Review: Android 4.0 phones from HTC aren't identical twins

May 17, 2012 By Jim Rossman

It seems there is a new crop of Android phones every few months, which is great if you're in the market for a new phone.

I got separate pitches from AT&T and T-Mobile a few weeks ago about new phones from .

First, T-Mobile sent me the HTC One S, which arrived promptly and sat on my desk for a week.

Then AT&T sent me an email about its HTC One X. I read that email on my iPhone when I was away from the office and quickly replied that I had that same phone from T-Mobile.

It seems I was mistaken.

The phones look similar, cost the same and share a lot of the same features, but there are differences internally and externally.

The One S from T-Mobile retails for $199 with a two-year contract and after a $50 mail-in rebate.

Anchored by a 4.3-inch Super AMOLED touch screen, the One S has a 1.5 GHz dual-core Snapdragon processor with 16 gigabytes of internal storage and 1 gigabyge of RAM.

The screen resolution is 960 x 540 pixels.

The body of the One S is aluminum, is 7.8 mm thick and weighs just 4.22 ounces.

The One S has two cameras - an 8-megapixel rear camera with a 28mm f/2.0 wide-angle lens that captures 1080p HD video and a lower-resolution camera on the front for video chats.

The One S was the first phone I've seen with Beats Audio, a sound-enhancement software to "enrich" the listening experience. I think audio sounded good on the One S, but I'm no expert.

The One S runs on T-Mobile's 4G network and is the first T-Mobile phone to ship with 4.0 (Ice Cream Sandwich).

PROS: Metal body, slim, fast network, Android 4.0

CONS: No card slot for extra storage. The screen resolution could be better.

BOTTOM LINE: A good phone for the money.


The One X, offered by AT&T, is the big brother to the One S in that it sports a larger display and a slightly larger battery.

With a polycarbonate body, the One X is 8.9 mm thick and weighs 4.6 ounces. The display resolution is 1280 x 720 pixels.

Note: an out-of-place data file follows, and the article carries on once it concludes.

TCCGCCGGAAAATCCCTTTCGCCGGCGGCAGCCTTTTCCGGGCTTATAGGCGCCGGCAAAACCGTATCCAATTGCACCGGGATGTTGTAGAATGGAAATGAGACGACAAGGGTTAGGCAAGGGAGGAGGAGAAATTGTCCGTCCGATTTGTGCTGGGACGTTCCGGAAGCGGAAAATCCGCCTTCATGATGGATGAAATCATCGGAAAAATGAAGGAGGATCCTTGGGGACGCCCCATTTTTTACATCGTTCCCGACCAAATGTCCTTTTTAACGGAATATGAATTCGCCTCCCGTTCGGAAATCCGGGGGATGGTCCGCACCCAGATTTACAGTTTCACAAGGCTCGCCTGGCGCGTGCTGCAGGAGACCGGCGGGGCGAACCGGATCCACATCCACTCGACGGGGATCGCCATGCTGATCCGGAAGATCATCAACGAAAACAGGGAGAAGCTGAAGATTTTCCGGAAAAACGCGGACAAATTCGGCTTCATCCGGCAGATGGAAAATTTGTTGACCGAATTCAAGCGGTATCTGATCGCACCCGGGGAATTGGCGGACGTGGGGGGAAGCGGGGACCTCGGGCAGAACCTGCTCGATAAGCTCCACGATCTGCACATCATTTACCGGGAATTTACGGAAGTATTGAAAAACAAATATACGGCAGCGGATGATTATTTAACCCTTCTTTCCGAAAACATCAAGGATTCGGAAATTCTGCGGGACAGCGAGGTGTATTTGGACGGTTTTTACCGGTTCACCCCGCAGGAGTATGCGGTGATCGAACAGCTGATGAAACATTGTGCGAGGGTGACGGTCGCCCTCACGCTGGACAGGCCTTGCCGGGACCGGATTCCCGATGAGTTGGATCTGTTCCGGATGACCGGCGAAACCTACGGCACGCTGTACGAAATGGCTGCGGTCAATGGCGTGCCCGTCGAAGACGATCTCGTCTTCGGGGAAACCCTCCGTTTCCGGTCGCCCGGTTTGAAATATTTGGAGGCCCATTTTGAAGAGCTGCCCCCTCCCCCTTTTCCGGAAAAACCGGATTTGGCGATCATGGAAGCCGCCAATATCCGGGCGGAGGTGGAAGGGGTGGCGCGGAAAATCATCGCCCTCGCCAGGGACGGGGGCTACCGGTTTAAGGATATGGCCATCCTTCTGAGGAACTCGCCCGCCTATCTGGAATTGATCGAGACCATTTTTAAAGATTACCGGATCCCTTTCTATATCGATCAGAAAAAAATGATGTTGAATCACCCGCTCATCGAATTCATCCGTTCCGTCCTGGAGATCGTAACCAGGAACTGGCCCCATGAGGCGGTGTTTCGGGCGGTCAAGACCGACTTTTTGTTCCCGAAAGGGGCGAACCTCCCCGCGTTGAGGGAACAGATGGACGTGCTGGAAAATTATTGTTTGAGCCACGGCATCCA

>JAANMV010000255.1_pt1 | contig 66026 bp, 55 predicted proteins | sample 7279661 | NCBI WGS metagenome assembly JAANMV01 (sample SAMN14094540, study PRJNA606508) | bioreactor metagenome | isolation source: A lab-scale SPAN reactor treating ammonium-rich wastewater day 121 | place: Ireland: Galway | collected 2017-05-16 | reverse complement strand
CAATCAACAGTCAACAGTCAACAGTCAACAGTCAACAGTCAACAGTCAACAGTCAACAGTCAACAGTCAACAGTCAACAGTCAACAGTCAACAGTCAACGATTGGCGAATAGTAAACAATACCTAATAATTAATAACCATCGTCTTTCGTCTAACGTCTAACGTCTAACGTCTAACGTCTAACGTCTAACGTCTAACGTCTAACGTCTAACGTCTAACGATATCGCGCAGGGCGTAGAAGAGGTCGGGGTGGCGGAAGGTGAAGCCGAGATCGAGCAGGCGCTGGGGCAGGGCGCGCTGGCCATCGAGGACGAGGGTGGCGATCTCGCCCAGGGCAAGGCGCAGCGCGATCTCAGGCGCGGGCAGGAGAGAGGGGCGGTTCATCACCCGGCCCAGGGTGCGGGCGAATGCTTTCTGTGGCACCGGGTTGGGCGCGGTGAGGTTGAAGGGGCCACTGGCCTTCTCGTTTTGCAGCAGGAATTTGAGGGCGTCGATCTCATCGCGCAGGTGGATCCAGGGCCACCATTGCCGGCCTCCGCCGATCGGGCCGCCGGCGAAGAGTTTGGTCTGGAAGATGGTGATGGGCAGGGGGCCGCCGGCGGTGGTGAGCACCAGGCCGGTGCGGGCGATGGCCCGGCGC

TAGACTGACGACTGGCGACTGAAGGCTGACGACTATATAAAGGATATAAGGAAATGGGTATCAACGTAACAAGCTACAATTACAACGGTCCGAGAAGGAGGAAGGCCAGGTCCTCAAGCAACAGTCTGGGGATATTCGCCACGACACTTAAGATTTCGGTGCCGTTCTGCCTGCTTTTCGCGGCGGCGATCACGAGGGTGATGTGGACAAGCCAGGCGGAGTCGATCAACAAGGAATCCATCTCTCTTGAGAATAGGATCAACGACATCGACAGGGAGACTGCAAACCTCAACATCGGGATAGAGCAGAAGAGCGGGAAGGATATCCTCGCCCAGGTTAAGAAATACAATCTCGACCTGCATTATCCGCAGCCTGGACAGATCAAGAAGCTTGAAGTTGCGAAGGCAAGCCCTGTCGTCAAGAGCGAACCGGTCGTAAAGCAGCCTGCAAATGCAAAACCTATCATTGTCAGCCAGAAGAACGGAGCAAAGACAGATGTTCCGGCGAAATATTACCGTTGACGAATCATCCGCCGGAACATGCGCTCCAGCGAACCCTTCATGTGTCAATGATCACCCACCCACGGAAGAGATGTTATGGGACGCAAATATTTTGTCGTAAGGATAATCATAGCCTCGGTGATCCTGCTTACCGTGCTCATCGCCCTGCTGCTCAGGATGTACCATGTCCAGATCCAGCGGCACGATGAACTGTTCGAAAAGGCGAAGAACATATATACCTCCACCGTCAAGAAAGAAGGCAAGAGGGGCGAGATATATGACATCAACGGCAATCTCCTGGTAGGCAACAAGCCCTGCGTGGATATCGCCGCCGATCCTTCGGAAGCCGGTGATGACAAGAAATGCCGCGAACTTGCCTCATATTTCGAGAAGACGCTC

The One X also has a 1.5 GHz dual-core processor.

The phone has the same 8-megapixel rear camera as the One S, but it has a slightly better 1.3-megapixel front camera.

The X also has 16 gigabytes of storage and 1 gigabyte of RAM, and runs Android 4.0.

Neither phone has an external slot for extra storage.

The One X also has Beats Audio enhancement.

The One X features NFC (near field communication), which allows the phone to support Android Beam or Google Wallet, two technologies for device-to-device data transfer. Think of it as a way for the phone to act like a credit card.

Both phones can act as a Wi-Fi hotspot for other devices.

I used the One X as my Internet connection for a weeklong business trip and found the 4G LTE network to be very fast.

I did have to hunt for the setting that disconnected the Wi-Fi hotspot after a few minutes of inactivity, but once I did, the One X had more than enough battery power to last an entire day of surfing with my laptop and iPad.

The One X is $199 with a new two-year contract and a qualifying data plan.

PROS: Screen size, NFC, fast 4G LTE, Android 4.0

CONS: No card slot for extra storage

BOTTOM LINE: This is a flagship phone for AT&T. One of the better choices for Android devices.

Explore further: Bigger, faster superphones in 4G, 3D and dual-core

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not rated yet May 18, 2012
Wrong. The One X has a quad-core processor, not a dual core. The processor is however slightly lower clocked than the S.
not rated yet May 18, 2012
What a shame it is that Apple and the Free Market are conspiring to prevent Americans from owning these phones.

not rated yet May 21, 2012
"Wrong. The One X has a quad-core processor, not a dual core. The processor is however slightly lower clocked than the S."

Ummmm.. I believe it is a dual-core, at least in the US, as I just checked their web site.

Is this like the Samsung Galaxy III, where the US is suppose to get a dual-core and everyone else gets the quad-core version?

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